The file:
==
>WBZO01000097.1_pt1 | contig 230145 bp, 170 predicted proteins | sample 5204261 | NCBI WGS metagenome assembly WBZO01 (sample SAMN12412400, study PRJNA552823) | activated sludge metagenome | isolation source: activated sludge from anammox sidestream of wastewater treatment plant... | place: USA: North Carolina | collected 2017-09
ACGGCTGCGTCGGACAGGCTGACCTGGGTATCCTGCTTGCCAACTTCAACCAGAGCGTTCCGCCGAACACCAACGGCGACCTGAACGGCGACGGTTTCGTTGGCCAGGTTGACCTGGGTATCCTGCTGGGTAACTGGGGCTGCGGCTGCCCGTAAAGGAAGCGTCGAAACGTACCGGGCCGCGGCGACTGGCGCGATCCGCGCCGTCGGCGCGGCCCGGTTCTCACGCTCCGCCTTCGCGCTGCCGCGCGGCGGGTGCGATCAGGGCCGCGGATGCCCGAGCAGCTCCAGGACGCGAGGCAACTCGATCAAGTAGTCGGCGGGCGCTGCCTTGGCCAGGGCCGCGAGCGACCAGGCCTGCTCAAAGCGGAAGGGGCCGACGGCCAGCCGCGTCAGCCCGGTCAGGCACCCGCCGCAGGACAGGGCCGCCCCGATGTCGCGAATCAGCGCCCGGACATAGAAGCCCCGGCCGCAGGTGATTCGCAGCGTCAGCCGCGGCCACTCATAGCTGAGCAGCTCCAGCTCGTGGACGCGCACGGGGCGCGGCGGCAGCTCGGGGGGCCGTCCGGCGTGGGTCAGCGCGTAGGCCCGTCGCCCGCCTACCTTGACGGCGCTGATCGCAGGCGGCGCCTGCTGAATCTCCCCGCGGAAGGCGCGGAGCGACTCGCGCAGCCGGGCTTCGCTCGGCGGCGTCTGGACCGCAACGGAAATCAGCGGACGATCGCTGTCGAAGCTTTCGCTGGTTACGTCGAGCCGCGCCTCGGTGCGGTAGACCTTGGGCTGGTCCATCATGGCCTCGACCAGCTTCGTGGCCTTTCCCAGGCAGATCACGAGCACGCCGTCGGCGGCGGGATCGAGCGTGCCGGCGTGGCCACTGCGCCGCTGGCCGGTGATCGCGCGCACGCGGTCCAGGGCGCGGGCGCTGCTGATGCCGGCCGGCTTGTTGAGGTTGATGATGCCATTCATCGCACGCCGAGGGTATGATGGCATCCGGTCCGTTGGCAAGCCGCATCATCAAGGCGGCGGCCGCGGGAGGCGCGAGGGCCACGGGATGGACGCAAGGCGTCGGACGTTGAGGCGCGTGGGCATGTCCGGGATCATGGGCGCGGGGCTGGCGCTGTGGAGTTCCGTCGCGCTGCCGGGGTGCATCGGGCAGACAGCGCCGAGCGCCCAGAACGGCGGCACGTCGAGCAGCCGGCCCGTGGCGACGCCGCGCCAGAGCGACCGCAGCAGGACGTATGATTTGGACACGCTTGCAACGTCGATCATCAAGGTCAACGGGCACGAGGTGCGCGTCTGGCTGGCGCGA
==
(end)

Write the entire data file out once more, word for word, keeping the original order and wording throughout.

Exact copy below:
>WBZO01000097.1_pt1 | contig 230145 bp, 170 predicted proteins | sample 5204261 | NCBI WGS metagenome assembly WBZO01 (sample SAMN12412400, study PRJNA552823) | activated sludge metagenome | isolation source: activated sludge from anammox sidestream of wastewater treatment plant... | place: USA: North Carolina | collected 2017-09
ACGGCTGCGTCGGACAGGCTGACCTGGGTATCCTGCTTGCCAACTTCAACCAGAGCGTTCCGCCGAACACCAACGGCGACCTGAACGGCGACGGTTTCGTTGGCCAGGTTGACCTGGGTATCCTGCTGGGTAACTGGGGCTGCGGCTGCCCGTAAAGGAAGCGTCGAAACGTACCGGGCCGCGGCGACTGGCGCGATCCGCGCCGTCGGCGCGGCCCGGTTCTCACGCTCCGCCTTCGCGCTGCCGCGCGGCGGGTGCGATCAGGGCCGCGGATGCCCGAGCAGCTCCAGGACGCGAGGCAACTCGATCAAGTAGTCGGCGGGCGCTGCCTTGGCCAGGGCCGCGAGCGACCAGGCCTGCTCAAAGCGGAAGGGGCCGACGGCCAGCCGCGTCAGCCCGGTCAGGCACCCGCCGCAGGACAGGGCCGCCCCGATGTCGCGAATCAGCGCCCGGACATAGAAGCCCCGGCCGCAGGTGATTCGCAGCGTCAGCCGCGGCCACTCATAGCTGAGCAGCTCCAGCTCGTGGACGCGCACGGGGCGCGGCGGCAGCTCGGGGGGCCGTCCGGCGTGGGTCAGCGCGTAGGCCCGTCGCCCGCCTACCTTGACGGCGCTGATCGCAGGCGGCGCCTGCTGAATCTCCCCGCGGAAGGCGCGGAGCGACTCGCGCAGCCGGGCTTCGCTCGGCGGCGTCTGGACCGCAACGGAAATCAGCGGACGATCGCTGTCGAAGCTTTCGCTGGTTACGTCGAGCCGCGCCTCGGTGCGGTAGACCTTGGGCTGGTCCATCATGGCCTCGACCAGCTTCGTGGCCTTTCCCAGGCAGATCACGAGCACGCCGTCGGCGGCGGGATCGAGCGTGCCGGCGTGGCCACTGCGCCGCTGGCCGGTGATCGCGCGCACGCGGTCCAGGGCGCGGGCGCTGCTGATGCCGGCCGGCTTGTTGAGGTTGATGATGCCATTCATCGCACGCCGAGGGTATGATGGCATCCGGTCCGTTGGCAAGCCGCATCATCAAGGCGGCGGCCGCGGGAGGCGCGAGGGCCACGGGATGGACGCAAGGCGTCGGACGTTGAGGCGCGTGGGCATGTCCGGGATCATGGGCGCGGGGCTGGCGCTGTGGAGTTCCGTCGCGCTGCCGGGGTGCATCGGGCAGACAGCGCCGAGCGCCCAGAACGGCGGCACGTCGAGCAGCCGGCCCGTGGCGACGCCGCGCCAGAGCGACCGCAGCAGGACGTATGATTTGGACACGCTTGCAACGTCGATCATCAAGGTCAACGGGCACGAGGTGCGCGTCTGGCTGGCGCGA